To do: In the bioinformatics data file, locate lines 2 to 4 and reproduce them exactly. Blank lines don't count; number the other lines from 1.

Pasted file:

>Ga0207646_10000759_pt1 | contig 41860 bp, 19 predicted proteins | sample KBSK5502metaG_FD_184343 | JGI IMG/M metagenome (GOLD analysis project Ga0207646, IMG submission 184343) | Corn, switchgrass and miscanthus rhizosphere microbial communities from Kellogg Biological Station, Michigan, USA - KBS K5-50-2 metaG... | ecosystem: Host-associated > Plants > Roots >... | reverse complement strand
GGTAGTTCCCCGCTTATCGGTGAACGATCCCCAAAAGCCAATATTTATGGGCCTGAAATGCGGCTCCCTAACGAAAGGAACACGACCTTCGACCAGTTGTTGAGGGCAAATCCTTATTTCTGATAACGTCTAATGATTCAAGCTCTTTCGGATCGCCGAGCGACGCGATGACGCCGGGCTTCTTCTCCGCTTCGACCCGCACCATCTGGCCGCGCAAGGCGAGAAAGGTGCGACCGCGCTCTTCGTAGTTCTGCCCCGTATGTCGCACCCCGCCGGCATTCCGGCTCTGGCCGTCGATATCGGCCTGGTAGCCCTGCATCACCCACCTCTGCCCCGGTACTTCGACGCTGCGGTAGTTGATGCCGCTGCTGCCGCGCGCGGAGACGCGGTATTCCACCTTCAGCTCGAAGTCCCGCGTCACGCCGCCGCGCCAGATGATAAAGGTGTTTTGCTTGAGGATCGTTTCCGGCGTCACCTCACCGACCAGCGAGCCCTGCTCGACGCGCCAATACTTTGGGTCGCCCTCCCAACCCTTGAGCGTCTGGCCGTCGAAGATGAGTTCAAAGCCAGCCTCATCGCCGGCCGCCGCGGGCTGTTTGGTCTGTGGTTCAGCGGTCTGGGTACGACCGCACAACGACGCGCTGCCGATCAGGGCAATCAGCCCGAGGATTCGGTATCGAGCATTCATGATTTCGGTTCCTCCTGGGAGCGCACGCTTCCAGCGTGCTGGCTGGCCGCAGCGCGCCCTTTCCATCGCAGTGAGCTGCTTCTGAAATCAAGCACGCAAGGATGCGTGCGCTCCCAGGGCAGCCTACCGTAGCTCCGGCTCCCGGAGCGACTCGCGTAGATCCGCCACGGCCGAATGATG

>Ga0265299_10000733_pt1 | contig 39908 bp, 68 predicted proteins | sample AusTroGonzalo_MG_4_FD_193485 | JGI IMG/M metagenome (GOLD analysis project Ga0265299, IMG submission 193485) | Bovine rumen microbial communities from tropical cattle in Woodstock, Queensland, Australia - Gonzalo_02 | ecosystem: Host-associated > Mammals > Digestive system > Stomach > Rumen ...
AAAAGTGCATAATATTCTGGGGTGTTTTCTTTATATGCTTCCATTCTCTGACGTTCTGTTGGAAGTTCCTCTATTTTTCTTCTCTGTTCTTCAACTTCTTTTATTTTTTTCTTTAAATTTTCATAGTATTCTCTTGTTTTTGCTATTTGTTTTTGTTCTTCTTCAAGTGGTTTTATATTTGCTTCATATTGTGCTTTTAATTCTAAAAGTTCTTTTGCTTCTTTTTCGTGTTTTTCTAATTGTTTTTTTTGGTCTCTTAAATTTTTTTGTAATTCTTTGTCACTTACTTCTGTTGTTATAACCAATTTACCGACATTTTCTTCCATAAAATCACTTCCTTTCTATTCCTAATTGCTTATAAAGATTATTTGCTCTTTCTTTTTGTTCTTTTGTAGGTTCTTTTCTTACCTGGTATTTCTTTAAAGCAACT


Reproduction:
GGTAGTTCCCCGCTTATCGGTGAACGATCCCCAAAAGCCAATATTTATGGGCCTGAAATGCGGCTCCCTAACGAAAGGAACACGACCTTCGACCAGTTGTTGAGGGCAAATCCTTATTTCTGATAACGTCTAATGATTCAAGCTCTTTCGGATCGCCGAGCGACGCGATGACGCCGGGCTTCTTCTCCGCTTCGACCCGCACCATCTGGCCGCGCAAGGCGAGAAAGGTGCGACCGCGCTCTTCGTAGTTCTGCCCCGTATGTCGCACCCCGCCGGCATTCCGGCTCTGGCCGTCGATATCGGCCTGGTAGCCCTGCATCACCCACCTCTGCCCCGGTACTTCGACGCTGCGGTAGTTGATGCCGCTGCTGCCGCGCGCGGAGACGCGGTATTCCACCTTCAGCTCGAAGTCCCGCGTCACGCCGCCGCGCCAGATGATAAAGGTGTTTTGCTTGAGGATCGTTTCCGGCGTCACCTCACCGACCAGCGAGCCCTGCTCGACGCGCCAATACTTTGGGTCGCCCTCCCAACCCTTGAGCGTCTGGCCGTCGAAGATGAGTTCAAAGCCAGCCTCATCGCCGGCCGCCGCGGGCTGTTTGGTCTGTGGTTCAGCGGTCTGGGTACGACCGCACAACGACGCGCTGCCGATCAGGGCAATCAGCCCGAGGATTCGGTATCGAGCATTCATGATTTCGGTTCCTCCTGGGAGCGCACGCTTCCAGCGTGCTGGCTGGCCGCAGCGCGCCCTTTCCATCGCAGTGAGCTGCTTCTGAAATCAAGCACGCAAGGATGCGTGCGCTCCCAGGGCAGCCTACCGTAGCTCCGGCTCCCGGAGCGACTCGCGTAGATCCGCCACGGCCGAATGATG

>Ga0265299_10000733_pt1 | contig 39908 bp, 68 predicted proteins | sample AusTroGonzalo_MG_4_FD_193485 | JGI IMG/M metagenome (GOLD analysis project Ga0265299, IMG submission 193485) | Bovine rumen microbial communities from tropical cattle in Woodstock, Queensland, Australia - Gonzalo_02 | ecosystem: Host-associated > Mammals > Digestive system > Stomach > Rumen ...
AAAAGTGCATAATATTCTGGGGTGTTTTCTTTATATGCTTCCATTCTCTGACGTTCTGTTGGAAGTTCCTCTATTTTTCTTCTCTGTTCTTCAACTTCTTTTATTTTTTTCTTTAAATTTTCATAGTATTCTCTTGTTTTTGCTATTTGTTTTTGTTCTTCTTCAAGTGGTTTTATATTTGCTTCATATTGTGCTTTTAATTCTAAAAGTTCTTTTGCTTCTTTTTCGTGTTTTTCTAATTGTTTTTTTTGGTCTCTTAAATTTTTTTGTAATTCTTTGTCACTTACTTCTGTTGTTATAACCAATTTACCGACATTTTCTTCCATAAAATCACTTCCTTTCTATTCCTAATTGCTTATAAAGATTATTTGCTCTTTCTTTTTGTTCTTTTGTAGGTTCTTTTCTTACCTGGTATTTCTTTAAAGCAACT